All TPC implementations are strictly regulated before they can use that name, even if all stated designs are followed. Luckily, HammerDB provides a compatible implementation they designate TPROC-C, which simulates all of the requisite warehouses, clients, terminals, and so on. In our case, we initialized 1125 warehouses distributed over 15 schema users and ran benchmarks with 225 clients for one hour. Like the pgbench database, the total database size was around 110GB.
Incidentally, the results here are similar to what we found in pgbench. First the New Orders Per Minute (NOPM) results:
Then the Transactions Per Minute (TPM) results:
As we can see, behavior here is even more pronounced. Even with 225 clients, this benchmark will create “hot” spots in the data being manipulated. As we approach the total size of the active set, we’ll quickly observe performance boosts. While there’s little variance when we increase from 128MB to 1GB, we then witness 30%, 70%, 300%, 800%, and finally 1200% improvement over baseline by the time we reach half system RAM.
This time, the Shared Buffer usage pattern at 32GB is quite different from what we saw with pgbench:
This time it’s clear that most of the buffers are visited frequently, which accounts for the nearly exponential performance curve. Were we to substitute a value for Shared Buffers roughly equal to the active dataset, our curve would eventually reach equilibrium where further increases provide no benefit.
Once again it seems that “more is better” when it comes to Shared Buffers, even when we go well past the common advice of using ¼ of system RAM. In this case, we don’t quite know the size of the active dataset, but we’ll continue to benefit by increasing Shared Buffers until we reach that point.
Swinging HammerDB slowly
Another common database benchmark, again from the TPC group, is TPC-H. Unlike pgbench and TPC-C, it focuses on large queries with lots of joins and aggregates, more appropriate in an OLAP context. This lets us test big and slow read-heavy queries that will cause a completely different type of storage access pattern.
As with TPROC-C, HammerDB provides its own equivalent for TPC-H that it—appropriately enough—calls TPROC-H. This time we initialized with a scale factor of 30 using three virtual users, and ran all benchmarks with 15 threads. Sizing TPROC-H databases is a bit more complicated than the other benchmarks, so we ended up with a 62GB database for these tests. Despite that, results weren’t quite what we were expecting:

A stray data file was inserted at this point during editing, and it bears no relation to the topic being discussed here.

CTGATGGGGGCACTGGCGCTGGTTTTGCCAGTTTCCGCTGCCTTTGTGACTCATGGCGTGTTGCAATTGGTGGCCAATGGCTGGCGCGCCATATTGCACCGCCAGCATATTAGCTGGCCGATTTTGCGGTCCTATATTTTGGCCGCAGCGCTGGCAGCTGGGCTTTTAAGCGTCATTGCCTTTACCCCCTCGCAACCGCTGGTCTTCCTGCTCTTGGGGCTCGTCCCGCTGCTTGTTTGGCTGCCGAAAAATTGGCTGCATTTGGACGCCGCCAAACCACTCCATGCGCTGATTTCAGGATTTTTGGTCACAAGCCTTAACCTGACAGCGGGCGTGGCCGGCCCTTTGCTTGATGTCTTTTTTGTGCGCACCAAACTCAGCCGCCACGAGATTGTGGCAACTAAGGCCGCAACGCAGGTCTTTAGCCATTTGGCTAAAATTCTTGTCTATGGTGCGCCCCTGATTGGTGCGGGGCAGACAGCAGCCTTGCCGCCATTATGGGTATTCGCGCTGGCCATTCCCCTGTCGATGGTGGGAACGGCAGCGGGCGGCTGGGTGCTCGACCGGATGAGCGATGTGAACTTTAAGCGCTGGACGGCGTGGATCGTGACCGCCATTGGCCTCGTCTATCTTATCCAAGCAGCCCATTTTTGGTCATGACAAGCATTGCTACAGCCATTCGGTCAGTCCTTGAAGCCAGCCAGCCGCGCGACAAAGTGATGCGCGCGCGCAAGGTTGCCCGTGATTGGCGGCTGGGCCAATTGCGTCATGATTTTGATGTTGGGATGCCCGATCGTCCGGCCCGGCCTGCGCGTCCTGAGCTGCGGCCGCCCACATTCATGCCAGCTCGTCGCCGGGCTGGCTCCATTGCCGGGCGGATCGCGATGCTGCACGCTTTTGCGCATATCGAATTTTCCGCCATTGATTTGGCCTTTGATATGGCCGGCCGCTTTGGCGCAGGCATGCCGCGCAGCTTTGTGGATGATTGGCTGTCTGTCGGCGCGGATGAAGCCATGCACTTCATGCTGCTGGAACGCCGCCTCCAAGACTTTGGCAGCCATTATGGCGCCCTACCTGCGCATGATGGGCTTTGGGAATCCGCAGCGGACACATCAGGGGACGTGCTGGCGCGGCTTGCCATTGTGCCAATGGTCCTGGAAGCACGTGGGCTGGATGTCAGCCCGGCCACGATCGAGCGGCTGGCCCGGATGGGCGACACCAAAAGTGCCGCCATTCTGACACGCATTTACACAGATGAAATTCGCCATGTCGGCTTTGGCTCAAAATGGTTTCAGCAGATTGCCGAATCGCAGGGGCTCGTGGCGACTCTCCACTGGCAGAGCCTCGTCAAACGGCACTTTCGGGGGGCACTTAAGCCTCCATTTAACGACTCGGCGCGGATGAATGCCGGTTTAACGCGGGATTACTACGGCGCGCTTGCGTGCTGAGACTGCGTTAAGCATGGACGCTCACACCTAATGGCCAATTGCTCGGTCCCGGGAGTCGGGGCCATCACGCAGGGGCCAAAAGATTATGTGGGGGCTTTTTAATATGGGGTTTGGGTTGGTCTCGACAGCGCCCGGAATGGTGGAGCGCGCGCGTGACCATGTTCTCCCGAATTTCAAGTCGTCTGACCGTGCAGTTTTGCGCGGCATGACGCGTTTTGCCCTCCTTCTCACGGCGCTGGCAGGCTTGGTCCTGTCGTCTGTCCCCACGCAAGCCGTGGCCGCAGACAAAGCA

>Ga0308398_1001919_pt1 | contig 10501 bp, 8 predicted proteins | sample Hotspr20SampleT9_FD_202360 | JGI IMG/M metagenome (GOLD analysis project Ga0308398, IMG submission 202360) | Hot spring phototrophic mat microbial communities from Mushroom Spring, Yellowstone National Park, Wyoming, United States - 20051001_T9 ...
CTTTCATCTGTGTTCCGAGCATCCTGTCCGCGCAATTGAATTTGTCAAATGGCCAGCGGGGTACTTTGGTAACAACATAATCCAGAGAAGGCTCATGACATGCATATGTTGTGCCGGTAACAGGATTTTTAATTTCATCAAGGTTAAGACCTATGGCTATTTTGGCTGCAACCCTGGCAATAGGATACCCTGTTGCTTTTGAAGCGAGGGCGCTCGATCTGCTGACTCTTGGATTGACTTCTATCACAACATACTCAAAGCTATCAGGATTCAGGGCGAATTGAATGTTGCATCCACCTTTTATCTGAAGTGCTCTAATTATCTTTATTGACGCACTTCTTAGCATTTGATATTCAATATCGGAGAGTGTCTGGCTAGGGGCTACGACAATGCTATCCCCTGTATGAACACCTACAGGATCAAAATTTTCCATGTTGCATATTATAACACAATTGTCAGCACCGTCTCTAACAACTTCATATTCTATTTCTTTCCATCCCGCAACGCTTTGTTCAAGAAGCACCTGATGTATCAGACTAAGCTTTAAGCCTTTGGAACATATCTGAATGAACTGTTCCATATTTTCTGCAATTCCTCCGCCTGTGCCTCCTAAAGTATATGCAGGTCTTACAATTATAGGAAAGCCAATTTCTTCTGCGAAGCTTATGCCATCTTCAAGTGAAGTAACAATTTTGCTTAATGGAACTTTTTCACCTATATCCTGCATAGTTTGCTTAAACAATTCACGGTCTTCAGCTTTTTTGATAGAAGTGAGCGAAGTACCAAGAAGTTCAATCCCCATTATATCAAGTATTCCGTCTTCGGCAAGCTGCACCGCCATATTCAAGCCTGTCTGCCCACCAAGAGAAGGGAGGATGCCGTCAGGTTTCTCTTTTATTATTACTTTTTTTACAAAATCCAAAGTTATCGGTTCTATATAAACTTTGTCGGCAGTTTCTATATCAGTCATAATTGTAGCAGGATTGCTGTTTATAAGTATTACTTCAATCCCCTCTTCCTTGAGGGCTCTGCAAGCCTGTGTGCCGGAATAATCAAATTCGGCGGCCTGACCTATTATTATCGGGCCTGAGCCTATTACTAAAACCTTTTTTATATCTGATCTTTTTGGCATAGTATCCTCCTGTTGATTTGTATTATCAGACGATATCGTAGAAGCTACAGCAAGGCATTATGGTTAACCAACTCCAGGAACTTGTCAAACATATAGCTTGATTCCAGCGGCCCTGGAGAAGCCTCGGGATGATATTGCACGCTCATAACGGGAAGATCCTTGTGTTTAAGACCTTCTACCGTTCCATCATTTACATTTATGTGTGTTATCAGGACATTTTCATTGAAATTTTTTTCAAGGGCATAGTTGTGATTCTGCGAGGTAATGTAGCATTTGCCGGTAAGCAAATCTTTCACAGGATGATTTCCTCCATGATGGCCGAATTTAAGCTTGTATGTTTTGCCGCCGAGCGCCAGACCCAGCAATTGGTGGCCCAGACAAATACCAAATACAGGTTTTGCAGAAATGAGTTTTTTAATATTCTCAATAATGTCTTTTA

Unlike the other tests which measure pure throughput, TPROC-H actually measures geometric mean query run time. Subsequently, every time we increase shared buffers for these TPROC-H benchmarks, queries actually get slower. This is despite the fact that the entire dataset could theoretically fit in system RAM. By the time we reach 32GB of Shared Buffers, queries are 380% slower than when we started.
How is this possible? Let’s take a look at the Shared Buffer usage pattern at 32GB:
Unlike the other two benchmarks, more than half of all pages in Shared Buffers are only ever visited a single time, even at 32GB! Further, each query is likely to leverage large portions of the underlying tables, and necessitate even more memory for the working set. The more memory we assign to Shared Buffers, the less is available for this kind of ad-hoc usage.
Another way to say this is: if we assign 32GB to Shared Buffers, that only leaves 32GB for filesystem caching and free RAM for sorts, joins, and aggregates. Since most of Shared Buffers is used only once, the remaining pages are being supplied by the filesystem cache. The larger we make Shared Buffers, the smaller the filesystem cache becomes. Essentially Shared Buffers benefit frequently used pages; barring that, performance is likely to decrease.
It turns out that vast data warehouses work better with smaller allocations of Shared Buffers, because most pages will only be used once. The effort of keeping such pages in the buffer is apparently greater than letting the Operating System handle it.
Coming soon in Part 2
You know what they say: two out of three ain’t bad. These benchmarks seem to suggest that OLTP usage patterns work best with a reasonably sized active dataset that can fit fully in the Shared Buffer, and OLAP systems prefer the opposite. This is one of the reasons Postgres experts will say, “Well, it depends,” when it comes to making real recommendations for Shared Buffers.
And as it turns out, the picture became even more complicated when we expanded our tests to more modern hardware with greater amounts of RAM and improved storage. NVMe-based storage hardware is truly a disruptive technology in more ways than you might expect. We found ourselves both surprised and excited when we finally compiled the results.
Join us for Part 2 of this series, where we demonstrate how more available RAM and NVMe devices flip this entire discussion on its head!